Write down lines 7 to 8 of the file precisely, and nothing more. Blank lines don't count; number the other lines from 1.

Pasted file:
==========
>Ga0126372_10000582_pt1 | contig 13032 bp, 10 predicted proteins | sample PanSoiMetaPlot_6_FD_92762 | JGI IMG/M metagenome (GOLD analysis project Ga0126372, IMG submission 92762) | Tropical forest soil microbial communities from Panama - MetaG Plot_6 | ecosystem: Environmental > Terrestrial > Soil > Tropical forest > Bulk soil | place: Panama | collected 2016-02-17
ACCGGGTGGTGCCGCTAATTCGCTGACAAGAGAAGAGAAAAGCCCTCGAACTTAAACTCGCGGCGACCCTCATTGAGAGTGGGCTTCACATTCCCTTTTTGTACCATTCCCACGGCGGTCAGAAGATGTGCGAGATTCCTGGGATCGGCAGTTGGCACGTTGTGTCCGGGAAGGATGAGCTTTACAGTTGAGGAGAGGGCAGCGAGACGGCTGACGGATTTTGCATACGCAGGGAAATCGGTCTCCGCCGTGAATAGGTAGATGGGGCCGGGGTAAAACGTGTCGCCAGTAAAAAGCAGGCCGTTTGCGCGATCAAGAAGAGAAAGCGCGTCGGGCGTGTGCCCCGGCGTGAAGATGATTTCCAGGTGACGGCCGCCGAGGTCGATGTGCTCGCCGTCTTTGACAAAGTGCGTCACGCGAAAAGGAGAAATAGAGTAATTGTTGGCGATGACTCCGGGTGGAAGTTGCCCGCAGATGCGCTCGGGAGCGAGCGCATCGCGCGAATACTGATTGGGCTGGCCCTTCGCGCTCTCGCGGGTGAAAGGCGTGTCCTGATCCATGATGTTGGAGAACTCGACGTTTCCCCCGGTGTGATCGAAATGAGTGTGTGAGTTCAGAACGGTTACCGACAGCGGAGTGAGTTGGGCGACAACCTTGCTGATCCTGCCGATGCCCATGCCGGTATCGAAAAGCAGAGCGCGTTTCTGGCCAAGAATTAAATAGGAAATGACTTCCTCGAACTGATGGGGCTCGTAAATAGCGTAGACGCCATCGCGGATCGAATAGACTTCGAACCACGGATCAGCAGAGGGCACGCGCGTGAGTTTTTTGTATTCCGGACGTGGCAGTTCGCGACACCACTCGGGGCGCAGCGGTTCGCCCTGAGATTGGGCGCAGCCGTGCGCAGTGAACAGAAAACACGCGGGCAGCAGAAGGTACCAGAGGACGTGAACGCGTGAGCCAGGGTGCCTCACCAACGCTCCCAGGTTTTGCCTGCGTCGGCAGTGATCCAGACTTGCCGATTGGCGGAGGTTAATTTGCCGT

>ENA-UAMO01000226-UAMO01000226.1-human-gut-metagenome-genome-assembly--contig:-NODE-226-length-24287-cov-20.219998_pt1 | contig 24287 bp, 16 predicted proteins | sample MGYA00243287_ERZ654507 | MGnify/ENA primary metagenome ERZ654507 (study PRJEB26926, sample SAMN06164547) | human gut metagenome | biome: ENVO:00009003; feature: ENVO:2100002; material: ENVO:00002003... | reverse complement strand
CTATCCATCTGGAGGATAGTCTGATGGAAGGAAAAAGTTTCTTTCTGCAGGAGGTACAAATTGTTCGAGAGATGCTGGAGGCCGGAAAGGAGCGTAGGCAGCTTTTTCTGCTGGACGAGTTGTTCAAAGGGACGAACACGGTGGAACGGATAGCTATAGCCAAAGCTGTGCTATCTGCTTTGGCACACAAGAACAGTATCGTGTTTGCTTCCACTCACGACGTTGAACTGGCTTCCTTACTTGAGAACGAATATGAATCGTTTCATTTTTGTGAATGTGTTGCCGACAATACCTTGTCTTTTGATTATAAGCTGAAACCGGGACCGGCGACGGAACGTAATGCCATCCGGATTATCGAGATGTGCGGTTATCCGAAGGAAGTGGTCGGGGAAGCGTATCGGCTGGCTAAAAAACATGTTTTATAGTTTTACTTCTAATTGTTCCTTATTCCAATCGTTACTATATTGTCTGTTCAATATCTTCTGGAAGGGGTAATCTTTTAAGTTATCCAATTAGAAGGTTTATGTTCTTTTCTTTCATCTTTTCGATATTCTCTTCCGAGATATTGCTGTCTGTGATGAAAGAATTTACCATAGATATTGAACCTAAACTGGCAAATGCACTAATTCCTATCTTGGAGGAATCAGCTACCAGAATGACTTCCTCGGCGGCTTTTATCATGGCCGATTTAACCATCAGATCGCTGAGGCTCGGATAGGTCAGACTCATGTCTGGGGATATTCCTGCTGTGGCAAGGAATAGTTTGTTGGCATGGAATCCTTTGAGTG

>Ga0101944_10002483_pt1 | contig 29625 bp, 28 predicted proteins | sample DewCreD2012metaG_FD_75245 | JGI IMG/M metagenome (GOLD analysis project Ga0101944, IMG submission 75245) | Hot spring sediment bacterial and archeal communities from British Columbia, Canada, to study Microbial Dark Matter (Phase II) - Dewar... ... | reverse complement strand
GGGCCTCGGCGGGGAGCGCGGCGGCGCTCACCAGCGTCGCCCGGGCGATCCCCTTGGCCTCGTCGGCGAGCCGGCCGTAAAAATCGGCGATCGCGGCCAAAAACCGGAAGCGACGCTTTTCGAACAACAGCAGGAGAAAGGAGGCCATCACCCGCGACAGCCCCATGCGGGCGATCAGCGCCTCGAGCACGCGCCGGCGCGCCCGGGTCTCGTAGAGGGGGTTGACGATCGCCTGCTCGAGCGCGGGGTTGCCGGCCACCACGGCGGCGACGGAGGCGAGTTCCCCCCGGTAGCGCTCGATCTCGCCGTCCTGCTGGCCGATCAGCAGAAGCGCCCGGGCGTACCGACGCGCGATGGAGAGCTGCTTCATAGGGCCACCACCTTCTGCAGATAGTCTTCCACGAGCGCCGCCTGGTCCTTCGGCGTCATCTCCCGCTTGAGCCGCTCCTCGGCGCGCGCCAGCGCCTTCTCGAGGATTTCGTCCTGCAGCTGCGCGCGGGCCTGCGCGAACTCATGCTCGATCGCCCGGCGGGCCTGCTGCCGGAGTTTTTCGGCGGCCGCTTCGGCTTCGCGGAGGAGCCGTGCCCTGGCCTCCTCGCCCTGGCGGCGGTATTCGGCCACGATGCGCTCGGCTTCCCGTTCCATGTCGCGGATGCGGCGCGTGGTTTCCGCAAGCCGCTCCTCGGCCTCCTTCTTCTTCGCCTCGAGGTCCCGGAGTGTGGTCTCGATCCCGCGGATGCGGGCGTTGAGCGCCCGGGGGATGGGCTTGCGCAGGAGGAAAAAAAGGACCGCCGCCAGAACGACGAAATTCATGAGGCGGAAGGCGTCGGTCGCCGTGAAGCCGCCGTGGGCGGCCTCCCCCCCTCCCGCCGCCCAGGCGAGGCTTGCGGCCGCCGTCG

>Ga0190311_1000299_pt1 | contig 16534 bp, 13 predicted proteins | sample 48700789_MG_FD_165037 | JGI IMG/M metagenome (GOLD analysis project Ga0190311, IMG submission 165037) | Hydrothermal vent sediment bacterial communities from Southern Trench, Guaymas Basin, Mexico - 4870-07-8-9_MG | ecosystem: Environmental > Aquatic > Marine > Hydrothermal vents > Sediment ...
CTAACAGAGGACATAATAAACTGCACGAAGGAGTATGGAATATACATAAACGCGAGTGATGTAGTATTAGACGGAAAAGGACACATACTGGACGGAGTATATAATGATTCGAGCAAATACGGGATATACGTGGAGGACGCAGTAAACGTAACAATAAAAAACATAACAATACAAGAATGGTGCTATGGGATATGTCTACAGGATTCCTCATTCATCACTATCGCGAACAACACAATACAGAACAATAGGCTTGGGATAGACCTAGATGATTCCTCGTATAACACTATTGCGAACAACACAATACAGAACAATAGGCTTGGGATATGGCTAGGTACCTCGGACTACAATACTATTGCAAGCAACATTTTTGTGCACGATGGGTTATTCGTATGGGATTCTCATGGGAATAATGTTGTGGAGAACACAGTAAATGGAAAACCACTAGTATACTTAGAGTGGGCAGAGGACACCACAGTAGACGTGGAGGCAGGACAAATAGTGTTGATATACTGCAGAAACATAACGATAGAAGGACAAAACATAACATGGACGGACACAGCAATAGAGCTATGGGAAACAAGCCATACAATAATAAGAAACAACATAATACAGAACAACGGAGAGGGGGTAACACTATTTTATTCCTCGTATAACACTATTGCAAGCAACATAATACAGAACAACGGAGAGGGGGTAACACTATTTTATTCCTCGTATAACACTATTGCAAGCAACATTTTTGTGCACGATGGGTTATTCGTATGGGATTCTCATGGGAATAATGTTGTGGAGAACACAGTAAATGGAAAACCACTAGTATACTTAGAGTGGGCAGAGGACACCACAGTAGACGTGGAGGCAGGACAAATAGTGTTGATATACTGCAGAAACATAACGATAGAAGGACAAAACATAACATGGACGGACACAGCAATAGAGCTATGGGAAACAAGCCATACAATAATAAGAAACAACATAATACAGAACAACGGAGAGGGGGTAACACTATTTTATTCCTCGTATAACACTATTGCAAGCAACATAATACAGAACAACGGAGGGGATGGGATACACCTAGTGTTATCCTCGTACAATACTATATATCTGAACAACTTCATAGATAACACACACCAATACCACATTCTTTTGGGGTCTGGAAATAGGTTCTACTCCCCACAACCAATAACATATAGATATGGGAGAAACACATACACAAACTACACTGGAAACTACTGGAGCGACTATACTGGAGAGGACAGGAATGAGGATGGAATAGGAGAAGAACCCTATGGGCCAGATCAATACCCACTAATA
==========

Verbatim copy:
>Ga0190311_1000299_pt1 | contig 16534 bp, 13 predicted proteins | sample 48700789_MG_FD_165037 | JGI IMG/M metagenome (GOLD analysis project Ga0190311, IMG submission 165037) | Hydrothermal vent sediment bacterial communities from Southern Trench, Guaymas Basin, Mexico - 4870-07-8-9_MG | ecosystem: Environmental > Aquatic > Marine > Hydrothermal vents > Sediment ...
CTAACAGAGGACATAATAAACTGCACGAAGGAGTATGGAATATACATAAACGCGAGTGATGTAGTATTAGACGGAAAAGGACACATACTGGACGGAGTATATAATGATTCGAGCAAATACGGGATATACGTGGAGGACGCAGTAAACGTAACAATAAAAAACATAACAATACAAGAATGGTGCTATGGGATATGTCTACAGGATTCCTCATTCATCACTATCGCGAACAACACAATACAGAACAATAGGCTTGGGATAGACCTAGATGATTCCTCGTATAACACTATTGCGAACAACACAATACAGAACAATAGGCTTGGGATATGGCTAGGTACCTCGGACTACAATACTATTGCAAGCAACATTTTTGTGCACGATGGGTTATTCGTATGGGATTCTCATGGGAATAATGTTGTGGAGAACACAGTAAATGGAAAACCACTAGTATACTTAGAGTGGGCAGAGGACACCACAGTAGACGTGGAGGCAGGACAAATAGTGTTGATATACTGCAGAAACATAACGATAGAAGGACAAAACATAACATGGACGGACACAGCAATAGAGCTATGGGAAACAAGCCATACAATAATAAGAAACAACATAATACAGAACAACGGAGAGGGGGTAACACTATTTTATTCCTCGTATAACACTATTGCAAGCAACATAATACAGAACAACGGAGAGGGGGTAACACTATTTTATTCCTCGTATAACACTATTGCAAGCAACATTTTTGTGCACGATGGGTTATTCGTATGGGATTCTCATGGGAATAATGTTGTGGAGAACACAGTAAATGGAAAACCACTAGTATACTTAGAGTGGGCAGAGGACACCACAGTAGACGTGGAGGCAGGACAAATAGTGTTGATATACTGCAGAAACATAACGATAGAAGGACAAAACATAACATGGACGGACACAGCAATAGAGCTATGGGAAACAAGCCATACAATAATAAGAAACAACATAATACAGAACAACGGAGAGGGGGTAACACTATTTTATTCCTCGTATAACACTATTGCAAGCAACATAATACAGAACAACGGAGGGGATGGGATACACCTAGTGTTATCCTCGTACAATACTATATATCTGAACAACTTCATAGATAACACACACCAATACCACATTCTTTTGGGGTCTGGAAATAGGTTCTACTCCCCACAACCAATAACATATAGATATGGGAGAAACACATACACAAACTACACTGGAAACTACTGGAGCGACTATACTGGAGAGGACAGGAATGAGGATGGAATAGGAGAAGAACCCTATGGGCCAGATCAATACCCACTAATA